"In any case tried with a jury before an associate circuit judge or on assignment under procedures applicable before circuit judges, a record shall be kept and any person aggrieved by a judgment rendered in any such case may have an appeal upon that record to the appropriate appellate court."

Rule 30.33 provides that § 543.335, among others, shall govern the procedures and requests for trial de novo or appeals in criminal proceedings pending before associate circuit judges in which no record is kept.

The adoption of the new Judicial Article to the Constitution eliminated magistrate courts and necessitated a change in the procedure for appeals from the practice which prevailed while magistrate courts were in existence. The consolidation of all courts into the circuit court does not mean that an appeal to an appellate court is now permitted from any judgment in a misdemeanor case tried before an associate circuit judge. By § 543.335 an appeal from the judgment of an associate circuit judge in a misdemeanor case is authorized directly to this court only if the case were tried with a jury or on assignment under procedures applicable before a circuit judge and a record *686 was made. The proper method for appeal from a misdemeanor conviction before an associate circuit judge when a misdemeanor charge is filed directly before such judge is the request for trial de novo pursuant to § 543.290. When that procedure is followed the cause is heard de novo on the merits under procedures applicable before circuit judges under § 543.310.

Thus, the previous right granted to misdemeanor defendants to have their cases heard anew is preserved under the new Judicial Article. However, it is now denominated as a trial de novo and can be heard by either a circuit judge or by assignment by another associate circuit judge. The second trial, whether before a circuit judge or an associate circuit judge, would be under procedures applicable to cases tried before circuit judges, which simply means that a record would be kept. Of course, the original trial of a misdemeanor before an associate circuit judge when the case was filed initially with him would not entail a record.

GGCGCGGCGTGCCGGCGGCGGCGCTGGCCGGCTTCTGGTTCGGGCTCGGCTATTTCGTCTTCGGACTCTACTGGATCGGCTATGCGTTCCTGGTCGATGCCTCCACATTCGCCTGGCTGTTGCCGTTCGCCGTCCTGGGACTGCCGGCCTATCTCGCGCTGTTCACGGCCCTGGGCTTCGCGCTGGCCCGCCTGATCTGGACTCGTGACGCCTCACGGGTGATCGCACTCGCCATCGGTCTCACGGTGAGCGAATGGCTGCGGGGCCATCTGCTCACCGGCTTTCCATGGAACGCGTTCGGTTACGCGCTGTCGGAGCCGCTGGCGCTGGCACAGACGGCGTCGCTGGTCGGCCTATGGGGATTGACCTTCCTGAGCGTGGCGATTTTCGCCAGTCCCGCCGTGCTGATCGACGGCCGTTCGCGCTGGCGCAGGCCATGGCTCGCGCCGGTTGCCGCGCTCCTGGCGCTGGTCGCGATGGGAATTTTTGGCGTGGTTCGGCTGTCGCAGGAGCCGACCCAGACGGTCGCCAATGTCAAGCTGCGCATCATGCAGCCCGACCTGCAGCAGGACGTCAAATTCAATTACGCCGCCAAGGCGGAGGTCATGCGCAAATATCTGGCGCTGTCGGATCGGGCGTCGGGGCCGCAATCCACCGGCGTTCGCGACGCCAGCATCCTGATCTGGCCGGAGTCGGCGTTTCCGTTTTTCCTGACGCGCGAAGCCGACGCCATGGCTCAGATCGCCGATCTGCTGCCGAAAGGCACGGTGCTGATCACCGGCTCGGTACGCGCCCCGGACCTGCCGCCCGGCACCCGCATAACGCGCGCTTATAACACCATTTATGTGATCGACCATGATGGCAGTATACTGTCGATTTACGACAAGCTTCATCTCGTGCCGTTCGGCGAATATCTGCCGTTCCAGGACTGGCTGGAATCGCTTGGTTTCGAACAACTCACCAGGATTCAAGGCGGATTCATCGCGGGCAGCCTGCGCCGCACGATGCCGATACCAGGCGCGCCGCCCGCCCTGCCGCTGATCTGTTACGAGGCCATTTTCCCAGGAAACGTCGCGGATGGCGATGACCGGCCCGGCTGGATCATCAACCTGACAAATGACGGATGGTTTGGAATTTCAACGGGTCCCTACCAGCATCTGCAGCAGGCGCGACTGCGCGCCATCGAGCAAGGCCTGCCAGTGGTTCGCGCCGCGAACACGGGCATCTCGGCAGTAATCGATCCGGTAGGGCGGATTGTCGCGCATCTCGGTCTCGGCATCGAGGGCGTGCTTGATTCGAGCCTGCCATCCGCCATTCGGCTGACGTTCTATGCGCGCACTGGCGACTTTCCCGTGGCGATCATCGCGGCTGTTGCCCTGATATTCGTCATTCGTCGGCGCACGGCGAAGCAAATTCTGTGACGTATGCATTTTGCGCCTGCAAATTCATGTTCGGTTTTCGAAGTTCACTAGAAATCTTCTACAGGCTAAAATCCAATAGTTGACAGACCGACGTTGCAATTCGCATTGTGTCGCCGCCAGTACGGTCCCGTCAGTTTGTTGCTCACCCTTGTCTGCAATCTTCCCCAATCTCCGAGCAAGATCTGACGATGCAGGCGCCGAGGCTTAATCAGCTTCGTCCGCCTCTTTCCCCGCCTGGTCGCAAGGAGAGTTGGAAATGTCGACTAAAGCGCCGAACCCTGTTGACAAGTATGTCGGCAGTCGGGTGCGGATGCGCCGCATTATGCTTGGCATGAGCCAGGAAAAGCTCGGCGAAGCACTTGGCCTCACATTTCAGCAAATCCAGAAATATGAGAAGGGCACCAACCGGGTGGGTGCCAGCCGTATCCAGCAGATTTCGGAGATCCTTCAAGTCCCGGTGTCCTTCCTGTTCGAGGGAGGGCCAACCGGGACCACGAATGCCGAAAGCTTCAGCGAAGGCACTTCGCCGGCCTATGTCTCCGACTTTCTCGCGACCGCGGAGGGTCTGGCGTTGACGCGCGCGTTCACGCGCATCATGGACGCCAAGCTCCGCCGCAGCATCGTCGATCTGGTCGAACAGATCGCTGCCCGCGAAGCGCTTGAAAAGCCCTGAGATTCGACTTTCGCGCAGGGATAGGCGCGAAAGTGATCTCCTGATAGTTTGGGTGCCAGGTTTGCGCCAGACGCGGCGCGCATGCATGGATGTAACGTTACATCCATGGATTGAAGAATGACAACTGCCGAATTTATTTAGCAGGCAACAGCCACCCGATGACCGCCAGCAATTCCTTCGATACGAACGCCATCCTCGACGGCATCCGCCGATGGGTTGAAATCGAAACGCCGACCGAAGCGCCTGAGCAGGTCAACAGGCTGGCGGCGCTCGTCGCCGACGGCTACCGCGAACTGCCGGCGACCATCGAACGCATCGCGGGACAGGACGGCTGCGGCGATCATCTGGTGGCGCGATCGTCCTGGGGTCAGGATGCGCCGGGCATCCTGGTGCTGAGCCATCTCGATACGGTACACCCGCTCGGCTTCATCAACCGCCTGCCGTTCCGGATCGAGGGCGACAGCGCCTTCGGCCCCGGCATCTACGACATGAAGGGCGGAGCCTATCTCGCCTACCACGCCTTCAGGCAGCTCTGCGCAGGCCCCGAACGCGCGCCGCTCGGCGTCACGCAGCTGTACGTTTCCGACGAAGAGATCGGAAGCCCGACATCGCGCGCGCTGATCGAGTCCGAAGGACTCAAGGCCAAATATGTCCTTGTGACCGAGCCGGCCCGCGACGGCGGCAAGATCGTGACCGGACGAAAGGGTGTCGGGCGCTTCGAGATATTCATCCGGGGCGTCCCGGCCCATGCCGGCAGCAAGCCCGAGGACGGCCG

In these cases Fender and Davis appealed to this court on the theory that they are entitled to have the sufficiency of the informations tested on appeal following a guilty plea under State v. LePage, 536 S.W.2d 834, 835[1] (Mo.App.1976) which holds that the scope of review on a direct appeal following a guilty plea is restricted to the question of the jurisdiction of the subject matter and the sufficiency of the criminal charge. While the statement in LePage concerning the scope of review following a guilty plea is correct, Fender and Davis have appealed to this court when their pleas were made to the associate circuit judge on misdemeanor charges filed directly with such judge. Under § 543.335 an appeal to this court from the judgment of an associate circuit judge is only authorized when the case is tried with a jury or on assignment under procedures applicable before a circuit judge and a record is kept.

Whether Fender and Davis may request a trial de novo after entering their plea of guilty is not before this court. In any event, the sufficiency of the information could be tested by habeas corpus. State v. LaDriere, 299 S.W.2d 512, 517[7] (Mo. banc 1957). For the reasons discussed this court holds in these cases an appeal from the judgment of the associate circuit judge to this court does not lie. The appeals are dismissed.

All concur.


[1] All statutory provisions are to RSMo 1978 unless otherwise specified.